Michael Marcus, MD Pediatric Pulmonary Director of Pediatric Pulmonary at Maimonides Medical Center Fellowship:Children’s Hospital of Philadelphia
Read the full transcript »
Male Speaker: If a certain group, you heard about, what group of that be the most risky group? Is that big babies, little babies, what group is that? Dr. Grimmy: Well, certainly there are children who have greater risks of having serious problems when they develop RSV infection. And we have characterized those children into certain groups. The groups that are at the greatest risk are babies who had been born prematurely. Babies born prematurely have lungs which are either not fully developed at birth, or have lung development after birth which is slightly different than a full-term baby. This difference of lung development makes these children at significantly greater risk for having wheezing and more serious problems, whey they get their RSV infection. Male Speaker: This tiny prematures like maybe 30, 32 weeks really at high risk. Is there anything we can do, so they don't get so sick? Dr. Grimmy: Certainly. There are number of different strategies that we use. The first of course, is to try to minimize the risk of getting that infection at the earliest age. So we want minimal exposure to other children who may be carriers of the virus. We want to make sure that anybody who touches or handled these children, wash their hands properly and otherwise are not sick. Once we take these usual precautions to minimize exposure, the next thing we do is to immunize these patients with a new vaccine which prevents the serious form of the RSV infection. This vaccine is called Synagis, and is required to be given once a month throughout the high risk time of year, that is from October to March, in the East coast. In other areas of the country the risky time of year maybe slightly different. But generally, we give this vaccination once a month for five to six month period during this high risk period, to minimize the seriousness of RSV infection if the premature infants contracted. Male Speaker: When you say premature, how premature the child has to be to be considered to get this vaccine? Dr. Grimmy: Any premature child can be considered for this vaccine, and then there are various risk factors which we factor in to decide which child actually gets it or not. But the starting point is always prematurity, all by itself. The more premature the child is, the greater their risk and so the greater likelihood is that they would qualify. Children that are near term, 34 to 36 weeks would need several other risk factors before they would be required to get RSV Synagis vaccination.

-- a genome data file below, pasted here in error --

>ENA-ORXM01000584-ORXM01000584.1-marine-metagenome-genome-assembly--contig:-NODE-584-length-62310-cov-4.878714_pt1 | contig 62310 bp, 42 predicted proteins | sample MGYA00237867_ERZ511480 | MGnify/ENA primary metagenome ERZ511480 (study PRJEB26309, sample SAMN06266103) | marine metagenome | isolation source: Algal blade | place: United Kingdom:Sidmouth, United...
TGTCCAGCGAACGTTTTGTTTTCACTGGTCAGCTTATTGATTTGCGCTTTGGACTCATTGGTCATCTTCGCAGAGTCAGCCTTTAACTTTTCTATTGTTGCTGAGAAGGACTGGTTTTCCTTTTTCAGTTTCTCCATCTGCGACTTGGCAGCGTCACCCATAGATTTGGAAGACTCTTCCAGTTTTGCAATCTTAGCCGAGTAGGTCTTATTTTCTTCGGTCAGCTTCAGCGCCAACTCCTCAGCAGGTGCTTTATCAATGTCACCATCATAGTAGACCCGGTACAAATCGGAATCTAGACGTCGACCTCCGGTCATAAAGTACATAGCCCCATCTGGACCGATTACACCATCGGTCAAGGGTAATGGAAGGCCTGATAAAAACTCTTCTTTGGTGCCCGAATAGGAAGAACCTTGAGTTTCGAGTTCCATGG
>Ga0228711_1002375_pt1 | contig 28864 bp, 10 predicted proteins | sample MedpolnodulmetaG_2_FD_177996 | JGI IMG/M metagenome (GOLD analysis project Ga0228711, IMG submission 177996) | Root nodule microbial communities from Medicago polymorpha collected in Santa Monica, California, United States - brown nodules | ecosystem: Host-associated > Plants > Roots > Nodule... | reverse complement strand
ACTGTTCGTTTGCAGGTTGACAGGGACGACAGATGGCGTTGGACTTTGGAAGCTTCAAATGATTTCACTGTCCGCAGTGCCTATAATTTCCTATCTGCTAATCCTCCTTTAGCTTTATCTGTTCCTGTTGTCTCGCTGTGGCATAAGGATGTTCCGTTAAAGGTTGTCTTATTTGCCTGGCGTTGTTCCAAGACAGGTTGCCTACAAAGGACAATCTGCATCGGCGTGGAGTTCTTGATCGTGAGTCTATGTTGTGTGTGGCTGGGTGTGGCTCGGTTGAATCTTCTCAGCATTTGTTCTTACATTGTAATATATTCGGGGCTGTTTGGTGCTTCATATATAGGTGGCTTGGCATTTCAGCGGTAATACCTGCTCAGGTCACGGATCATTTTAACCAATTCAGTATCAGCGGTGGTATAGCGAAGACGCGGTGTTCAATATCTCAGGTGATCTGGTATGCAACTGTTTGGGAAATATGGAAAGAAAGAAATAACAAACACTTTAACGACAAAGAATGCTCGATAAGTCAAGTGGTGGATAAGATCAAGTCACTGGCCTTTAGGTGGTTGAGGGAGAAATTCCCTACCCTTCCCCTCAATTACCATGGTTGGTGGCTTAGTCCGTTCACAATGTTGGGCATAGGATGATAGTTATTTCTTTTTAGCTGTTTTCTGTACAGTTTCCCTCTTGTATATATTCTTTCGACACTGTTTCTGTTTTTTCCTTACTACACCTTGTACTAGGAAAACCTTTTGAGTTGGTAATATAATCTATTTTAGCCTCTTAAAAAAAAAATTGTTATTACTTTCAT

Copyright © 2005 - 2015 Healthline Networks, Inc. All rights reserved for Healthline.